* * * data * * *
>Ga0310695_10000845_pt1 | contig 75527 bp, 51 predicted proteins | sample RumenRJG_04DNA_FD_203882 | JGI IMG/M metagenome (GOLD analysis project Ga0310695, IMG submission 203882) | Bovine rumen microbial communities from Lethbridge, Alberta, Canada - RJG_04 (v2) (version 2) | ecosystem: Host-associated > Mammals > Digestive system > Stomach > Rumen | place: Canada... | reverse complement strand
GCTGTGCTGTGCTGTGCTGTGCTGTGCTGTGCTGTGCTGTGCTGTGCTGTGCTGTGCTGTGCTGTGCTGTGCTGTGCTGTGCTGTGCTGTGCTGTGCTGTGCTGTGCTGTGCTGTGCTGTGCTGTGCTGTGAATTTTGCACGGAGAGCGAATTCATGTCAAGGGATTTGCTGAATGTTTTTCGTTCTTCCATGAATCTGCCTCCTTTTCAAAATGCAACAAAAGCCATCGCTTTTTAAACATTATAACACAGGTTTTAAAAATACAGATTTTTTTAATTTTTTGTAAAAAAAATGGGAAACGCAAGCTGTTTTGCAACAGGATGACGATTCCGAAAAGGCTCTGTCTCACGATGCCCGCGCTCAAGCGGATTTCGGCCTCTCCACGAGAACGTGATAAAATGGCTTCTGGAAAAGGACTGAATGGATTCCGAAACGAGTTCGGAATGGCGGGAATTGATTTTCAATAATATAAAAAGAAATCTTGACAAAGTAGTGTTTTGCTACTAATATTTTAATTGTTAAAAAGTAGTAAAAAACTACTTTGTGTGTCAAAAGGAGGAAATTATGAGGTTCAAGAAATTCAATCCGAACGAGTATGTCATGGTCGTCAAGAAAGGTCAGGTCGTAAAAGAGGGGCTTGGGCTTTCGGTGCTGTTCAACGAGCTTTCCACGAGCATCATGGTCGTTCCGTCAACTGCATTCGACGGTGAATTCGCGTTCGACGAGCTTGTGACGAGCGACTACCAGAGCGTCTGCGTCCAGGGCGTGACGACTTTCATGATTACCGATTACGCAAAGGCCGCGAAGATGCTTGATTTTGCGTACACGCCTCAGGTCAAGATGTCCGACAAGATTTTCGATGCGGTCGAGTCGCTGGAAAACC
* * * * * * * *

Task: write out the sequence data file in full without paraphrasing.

>Ga0310695_10000845_pt1 | contig 75527 bp, 51 predicted proteins | sample RumenRJG_04DNA_FD_203882 | JGI IMG/M metagenome (GOLD analysis project Ga0310695, IMG submission 203882) | Bovine rumen microbial communities from Lethbridge, Alberta, Canada - RJG_04 (v2) (version 2) | ecosystem: Host-associated > Mammals > Digestive system > Stomach > Rumen | place: Canada... | reverse complement strand
GCTGTGCTGTGCTGTGCTGTGCTGTGCTGTGCTGTGCTGTGCTGTGCTGTGCTGTGCTGTGCTGTGCTGTGCTGTGCTGTGCTGTGCTGTGCTGTGCTGTGCTGTGCTGTGCTGTGCTGTGCTGTGCTGTGAATTTTGCACGGAGAGCGAATTCATGTCAAGGGATTTGCTGAATGTTTTTCGTTCTTCCATGAATCTGCCTCCTTTTCAAAATGCAACAAAAGCCATCGCTTTTTAAACATTATAACACAGGTTTTAAAAATACAGATTTTTTTAATTTTTTGTAAAAAAAATGGGAAACGCAAGCTGTTTTGCAACAGGATGACGATTCCGAAAAGGCTCTGTCTCACGATGCCCGCGCTCAAGCGGATTTCGGCCTCTCCACGAGAACGTGATAAAATGGCTTCTGGAAAAGGACTGAATGGATTCCGAAACGAGTTCGGAATGGCGGGAATTGATTTTCAATAATATAAAAAGAAATCTTGACAAAGTAGTGTTTTGCTACTAATATTTTAATTGTTAAAAAGTAGTAAAAAACTACTTTGTGTGTCAAAAGGAGGAAATTATGAGGTTCAAGAAATTCAATCCGAACGAGTATGTCATGGTCGTCAAGAAAGGTCAGGTCGTAAAAGAGGGGCTTGGGCTTTCGGTGCTGTTCAACGAGCTTTCCACGAGCATCATGGTCGTTCCGTCAACTGCATTCGACGGTGAATTCGCGTTCGACGAGCTTGTGACGAGCGACTACCAGAGCGTCTGCGTCCAGGGCGTGACGACTTTCATGATTACCGATTACGCAAAGGCCGCGAAGATGCTTGATTTTGCGTACACGCCTCAGGTCAAGATGTCCGACAAGATTTTCGATGCGGTCGAGTCGCTGGAAAACC